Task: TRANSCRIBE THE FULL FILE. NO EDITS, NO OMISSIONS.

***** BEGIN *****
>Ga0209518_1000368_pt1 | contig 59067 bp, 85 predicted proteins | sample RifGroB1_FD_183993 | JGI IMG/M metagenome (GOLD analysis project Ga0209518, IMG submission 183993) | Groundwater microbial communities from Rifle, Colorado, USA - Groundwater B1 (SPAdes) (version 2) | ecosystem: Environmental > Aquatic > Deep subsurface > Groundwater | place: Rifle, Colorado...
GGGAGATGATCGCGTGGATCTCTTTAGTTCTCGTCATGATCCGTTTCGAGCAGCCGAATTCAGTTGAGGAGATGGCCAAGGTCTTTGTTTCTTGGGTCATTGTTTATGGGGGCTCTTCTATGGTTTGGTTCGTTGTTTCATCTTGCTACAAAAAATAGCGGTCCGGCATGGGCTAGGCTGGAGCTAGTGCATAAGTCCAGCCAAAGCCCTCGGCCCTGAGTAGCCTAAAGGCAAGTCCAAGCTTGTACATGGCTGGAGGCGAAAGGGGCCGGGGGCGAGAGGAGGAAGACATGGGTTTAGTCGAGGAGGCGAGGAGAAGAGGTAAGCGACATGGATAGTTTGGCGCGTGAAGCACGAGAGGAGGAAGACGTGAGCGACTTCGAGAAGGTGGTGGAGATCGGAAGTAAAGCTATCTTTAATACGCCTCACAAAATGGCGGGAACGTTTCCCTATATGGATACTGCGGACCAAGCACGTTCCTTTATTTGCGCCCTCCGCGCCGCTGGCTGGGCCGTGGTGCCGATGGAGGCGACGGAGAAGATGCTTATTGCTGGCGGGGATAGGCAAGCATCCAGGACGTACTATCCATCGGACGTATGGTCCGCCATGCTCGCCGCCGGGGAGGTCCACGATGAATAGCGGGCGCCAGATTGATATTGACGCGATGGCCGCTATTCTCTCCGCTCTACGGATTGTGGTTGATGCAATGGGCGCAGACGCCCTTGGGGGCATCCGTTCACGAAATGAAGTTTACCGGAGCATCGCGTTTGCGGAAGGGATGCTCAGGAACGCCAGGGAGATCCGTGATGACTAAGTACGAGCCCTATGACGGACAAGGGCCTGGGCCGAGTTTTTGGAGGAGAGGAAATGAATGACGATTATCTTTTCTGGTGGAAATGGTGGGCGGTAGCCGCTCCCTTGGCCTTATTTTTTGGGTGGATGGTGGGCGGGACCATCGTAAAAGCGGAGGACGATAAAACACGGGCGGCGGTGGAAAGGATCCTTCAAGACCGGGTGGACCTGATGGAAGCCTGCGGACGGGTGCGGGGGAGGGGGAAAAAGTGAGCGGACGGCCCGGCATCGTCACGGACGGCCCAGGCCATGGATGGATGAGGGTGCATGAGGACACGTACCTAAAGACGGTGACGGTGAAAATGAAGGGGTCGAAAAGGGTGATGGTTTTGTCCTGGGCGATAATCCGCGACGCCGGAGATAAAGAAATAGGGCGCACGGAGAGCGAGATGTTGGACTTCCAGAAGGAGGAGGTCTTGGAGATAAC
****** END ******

>Ga0209518_1000368_pt1 | contig 59067 bp, 85 predicted proteins | sample RifGroB1_FD_183993 | JGI IMG/M metagenome (GOLD analysis project Ga0209518, IMG submission 183993) | Groundwater microbial communities from Rifle, Colorado, USA - Groundwater B1 (SPAdes) (version 2) | ecosystem: Environmental > Aquatic > Deep subsurface > Groundwater | place: Rifle, Colorado...
GGGAGATGATCGCGTGGATCTCTTTAGTTCTCGTCATGATCCGTTTCGAGCAGCCGAATTCAGTTGAGGAGATGGCCAAGGTCTTTGTTTCTTGGGTCATTGTTTATGGGGGCTCTTCTATGGTTTGGTTCGTTGTTTCATCTTGCTACAAAAAATAGCGGTCCGGCATGGGCTAGGCTGGAGCTAGTGCATAAGTCCAGCCAAAGCCCTCGGCCCTGAGTAGCCTAAAGGCAAGTCCAAGCTTGTACATGGCTGGAGGCGAAAGGGGCCGGGGGCGAGAGGAGGAAGACATGGGTTTAGTCGAGGAGGCGAGGAGAAGAGGTAAGCGACATGGATAGTTTGGCGCGTGAAGCACGAGAGGAGGAAGACGTGAGCGACTTCGAGAAGGTGGTGGAGATCGGAAGTAAAGCTATCTTTAATACGCCTCACAAAATGGCGGGAACGTTTCCCTATATGGATACTGCGGACCAAGCACGTTCCTTTATTTGCGCCCTCCGCGCCGCTGGCTGGGCCGTGGTGCCGATGGAGGCGACGGAGAAGATGCTTATTGCTGGCGGGGATAGGCAAGCATCCAGGACGTACTATCCATCGGACGTATGGTCCGCCATGCTCGCCGCCGGGGAGGTCCACGATGAATAGCGGGCGCCAGATTGATATTGACGCGATGGCCGCTATTCTCTCCGCTCTACGGATTGTGGTTGATGCAATGGGCGCAGACGCCCTTGGGGGCATCCGTTCACGAAATGAAGTTTACCGGAGCATCGCGTTTGCGGAAGGGATGCTCAGGAACGCCAGGGAGATCCGTGATGACTAAGTACGAGCCCTATGACGGACAAGGGCCTGGGCCGAGTTTTTGGAGGAGAGGAAATGAATGACGATTATCTTTTCTGGTGGAAATGGTGGGCGGTAGCCGCTCCCTTGGCCTTATTTTTTGGGTGGATGGTGGGCGGGACCATCGTAAAAGCGGAGGACGATAAAACACGGGCGGCGGTGGAAAGGATCCTTCAAGACCGGGTGGACCTGATGGAAGCCTGCGGACGGGTGCGGGGGAGGGGGAAAAAGTGAGCGGACGGCCCGGCATCGTCACGGACGGCCCAGGCCATGGATGGATGAGGGTGCATGAGGACACGTACCTAAAGACGGTGACGGTGAAAATGAAGGGGTCGAAAAGGGTGATGGTTTTGTCCTGGGCGATAATCCGCGACGCCGGAGATAAAGAAATAGGGCGCACGGAGAGCGAGATGTTGGACTTCCAGAAGGAGGAGGTCTTGGAGATAAC